A film of tenderness and humor married to the unlikeliest of subjects, “The Sessions” presents the story of poet and polio survivor Mark O’Brien, who left behind an oeuvre of life-affirming writing despite his condition. But this is no mere biopic; Jessica Yu covered that quite nicely in her Oscar-winning nonfiction short “Breathing Lessons.” Instead, writer-director Ben Lewin’s film focuses on perhaps the most unusual chapter of O’Brien’s life, in which the iron lung-bound writer (here played by John Hawkes) arranges to lose his virginity with the help of a sex therapist (Helen Hunt). Careful treatment makes for an exceptional, expertly acted crowd-pleaser.
These are the facts, which the film shrewdly weaves throughout the story: O’Brien contracted polio at age 6, losing the use of pretty much everything below the waist and unable to live without artificial respiration for more than a few hours at a time. Rather than being sent to a nursing home, where life expectancy was 18 months, he was cared for by his parents, attended college on a self-propelled gurney and pursued a successful journalism career. Though his body was weakened, sensation remained, and after being assigned a series of interviews on sex and the disabled, he began to investigate the prospect of experiencing things for himself.
By avoiding the impulse to explain everything up front, Lewin foregrounds Mark’s sense of humor, allowing his personality to show through his potentially depressing circumstances. From the beginning, he exhibits a frisky interest in sexuality, which feels unusual not because of his disability, but because so few films have been willing to deal with the subject as a source of anything other than shame or stimulation.
For this reason, “The Sessions” is a refreshingly sex-positive picture, serving to break down many of the barriers Mark (and audiences, too) have toward good, clean intercourse. In Mark’s case, the issue is complicated by his Catholic upbringing. Mark spends much of the film in confession with his church’s priest (William H. Macy), who serves as a form of therapist, while earning laughs for his drinking, smoking and slightly flexible moral guidance.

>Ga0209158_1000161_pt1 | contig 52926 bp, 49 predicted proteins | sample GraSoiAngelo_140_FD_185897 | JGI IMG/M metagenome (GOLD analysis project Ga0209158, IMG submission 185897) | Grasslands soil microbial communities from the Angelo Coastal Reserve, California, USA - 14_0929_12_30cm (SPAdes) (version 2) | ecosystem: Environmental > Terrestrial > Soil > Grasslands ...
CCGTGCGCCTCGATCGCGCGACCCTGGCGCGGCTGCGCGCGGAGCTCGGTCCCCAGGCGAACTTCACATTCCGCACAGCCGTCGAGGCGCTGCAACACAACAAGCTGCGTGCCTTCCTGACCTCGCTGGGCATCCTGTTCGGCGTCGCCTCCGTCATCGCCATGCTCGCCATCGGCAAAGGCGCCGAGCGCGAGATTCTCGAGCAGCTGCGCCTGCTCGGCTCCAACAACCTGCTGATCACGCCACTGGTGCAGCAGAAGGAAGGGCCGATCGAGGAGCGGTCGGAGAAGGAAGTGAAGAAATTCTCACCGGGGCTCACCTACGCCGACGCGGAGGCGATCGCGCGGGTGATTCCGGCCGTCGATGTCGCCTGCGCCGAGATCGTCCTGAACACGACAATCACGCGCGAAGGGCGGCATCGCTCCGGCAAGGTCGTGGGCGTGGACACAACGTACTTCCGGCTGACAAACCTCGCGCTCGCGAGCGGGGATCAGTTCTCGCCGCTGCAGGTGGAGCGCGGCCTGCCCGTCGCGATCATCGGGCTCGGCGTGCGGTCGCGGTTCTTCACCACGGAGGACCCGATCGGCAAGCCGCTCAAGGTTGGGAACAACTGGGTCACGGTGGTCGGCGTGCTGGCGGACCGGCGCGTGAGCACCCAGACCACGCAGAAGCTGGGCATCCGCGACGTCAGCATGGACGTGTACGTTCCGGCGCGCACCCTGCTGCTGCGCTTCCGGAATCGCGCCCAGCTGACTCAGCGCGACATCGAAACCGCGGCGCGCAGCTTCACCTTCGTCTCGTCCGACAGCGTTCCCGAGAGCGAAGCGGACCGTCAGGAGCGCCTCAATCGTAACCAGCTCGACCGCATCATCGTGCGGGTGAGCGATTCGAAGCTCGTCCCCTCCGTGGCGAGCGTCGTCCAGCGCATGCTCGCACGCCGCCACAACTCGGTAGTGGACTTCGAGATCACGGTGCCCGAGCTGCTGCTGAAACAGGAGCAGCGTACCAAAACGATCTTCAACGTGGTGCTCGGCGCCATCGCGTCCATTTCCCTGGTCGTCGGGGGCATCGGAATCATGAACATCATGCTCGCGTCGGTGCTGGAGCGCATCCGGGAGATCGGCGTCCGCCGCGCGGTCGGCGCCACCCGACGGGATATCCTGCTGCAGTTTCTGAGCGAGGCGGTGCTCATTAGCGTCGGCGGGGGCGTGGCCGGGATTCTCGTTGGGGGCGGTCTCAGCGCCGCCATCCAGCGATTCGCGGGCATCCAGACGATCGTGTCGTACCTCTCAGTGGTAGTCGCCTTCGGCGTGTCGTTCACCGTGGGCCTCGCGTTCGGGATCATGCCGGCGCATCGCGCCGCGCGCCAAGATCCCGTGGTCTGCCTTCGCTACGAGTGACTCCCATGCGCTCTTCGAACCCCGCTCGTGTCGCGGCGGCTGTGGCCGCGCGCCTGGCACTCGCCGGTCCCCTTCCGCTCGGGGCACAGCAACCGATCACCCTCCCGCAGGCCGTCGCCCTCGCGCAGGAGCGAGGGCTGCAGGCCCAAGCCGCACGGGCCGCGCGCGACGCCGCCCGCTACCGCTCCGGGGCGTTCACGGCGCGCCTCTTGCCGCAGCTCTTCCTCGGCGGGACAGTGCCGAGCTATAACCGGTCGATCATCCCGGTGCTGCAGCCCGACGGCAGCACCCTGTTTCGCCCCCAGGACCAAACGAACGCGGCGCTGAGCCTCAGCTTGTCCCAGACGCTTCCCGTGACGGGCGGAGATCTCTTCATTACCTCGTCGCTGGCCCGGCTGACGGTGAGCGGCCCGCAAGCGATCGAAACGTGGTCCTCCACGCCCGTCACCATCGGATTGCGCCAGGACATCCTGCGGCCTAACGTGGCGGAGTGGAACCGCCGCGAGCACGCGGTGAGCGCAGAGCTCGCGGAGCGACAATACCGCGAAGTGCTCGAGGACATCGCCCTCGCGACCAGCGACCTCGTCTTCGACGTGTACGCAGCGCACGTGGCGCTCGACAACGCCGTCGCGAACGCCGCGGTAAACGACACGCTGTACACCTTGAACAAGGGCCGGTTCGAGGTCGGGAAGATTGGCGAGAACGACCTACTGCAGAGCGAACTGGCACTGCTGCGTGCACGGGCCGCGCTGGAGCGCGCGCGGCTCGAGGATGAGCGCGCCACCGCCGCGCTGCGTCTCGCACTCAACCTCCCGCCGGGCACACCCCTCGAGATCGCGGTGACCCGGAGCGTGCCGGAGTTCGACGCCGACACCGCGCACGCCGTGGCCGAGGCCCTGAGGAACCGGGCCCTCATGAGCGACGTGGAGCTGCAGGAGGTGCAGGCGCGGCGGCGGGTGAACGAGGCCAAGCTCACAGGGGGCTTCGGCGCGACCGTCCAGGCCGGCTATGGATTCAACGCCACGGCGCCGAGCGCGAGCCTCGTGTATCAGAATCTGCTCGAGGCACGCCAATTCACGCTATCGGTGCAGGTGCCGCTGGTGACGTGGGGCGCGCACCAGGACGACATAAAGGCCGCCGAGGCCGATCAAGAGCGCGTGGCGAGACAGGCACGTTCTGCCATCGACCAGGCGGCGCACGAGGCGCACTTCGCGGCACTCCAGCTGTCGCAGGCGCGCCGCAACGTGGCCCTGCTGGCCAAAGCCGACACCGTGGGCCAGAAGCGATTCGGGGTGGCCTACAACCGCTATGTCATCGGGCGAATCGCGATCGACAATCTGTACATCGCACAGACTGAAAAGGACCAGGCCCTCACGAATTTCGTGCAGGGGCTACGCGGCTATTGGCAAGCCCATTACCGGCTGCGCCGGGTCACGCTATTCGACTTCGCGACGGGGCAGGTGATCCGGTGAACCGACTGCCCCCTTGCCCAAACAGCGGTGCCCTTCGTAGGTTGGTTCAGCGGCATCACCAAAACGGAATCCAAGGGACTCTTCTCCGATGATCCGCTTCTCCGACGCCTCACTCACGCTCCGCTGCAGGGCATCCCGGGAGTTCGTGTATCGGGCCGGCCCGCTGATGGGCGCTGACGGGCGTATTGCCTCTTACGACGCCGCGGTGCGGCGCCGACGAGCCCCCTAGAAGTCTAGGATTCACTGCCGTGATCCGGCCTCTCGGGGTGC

This being 1988, before the ubiquity of online pornography, Mark’s impure thoughts begin with Amanda (Annika Marks), a beautiful caregiver whose contact and affection inspire hope for a more traditional physical relationship. But Amanda already has a boyfriend, and Mark, unschooled in any aspect of interpersonal connection, scares her away with a naive marriage proposal. Undeterred, he seeks the advice of an academic, who turns him on to the idea of a sex surrogate.
With considerable trepidation — matched by equal encouragement from his assistants (Moon Bloodgood and W. Earl Brown) — Mark books an appointment with Cheryl Cohen Green (Hunt), a wife and mother whose unusual vocation involves putting patients in touch with their sexual feelings so they can later share intimacy with future partners. Though the entire picture is infused with a warm sense of comedy, the humor comes across most strongly in Mark’s first meeting with Cheryl, which mixes situational laughs with body language-based awkwardness, no easy feat for a performer confined to acting with his face.
Lewin doesn’t get coy when it comes to the actual sex, and the same goes for Mark’s faith, which plays a strong role in his worldview. “I believe in a God with a sense of humor,” he says, displaying a dash of his own wit later by adding, “I would find it absolutely intolerable not to be able to blame someone for all of this.”
Though the film samples a fair amount of O’Brien’s poetry, it was actually inspired by his article “On Seeing a Sex Surrogate.” Still, it’s one thing to write about one’s own experiences and quite another to translate them to screen without coming across as patronizing, tacky or just plain schmaltzy. Lewin, an experienced Polish-Australian helmer who has mostly recovered from a similarly debilitating case of childhood polio, deserves credit for striking just the right tonal balance, reinforced by Geoffrey Simpson’s gorgeously lit camerawork and Marco Beltrami’s tenderly understated score.
But performances are paramount in a film like this, and Hawkes works some kind of miracle despite the self-evident physical limitations of the role. His voice captures O’Brien’s unbeatable spirit as well as the sheer physical challenge of breathing, while his face is an open book to the man’s innermost hopes and fears. Hunt and Macy are similarly at the top of their game, underplaying the sentiment in favor of capturing the deeper humanity of their respective characters.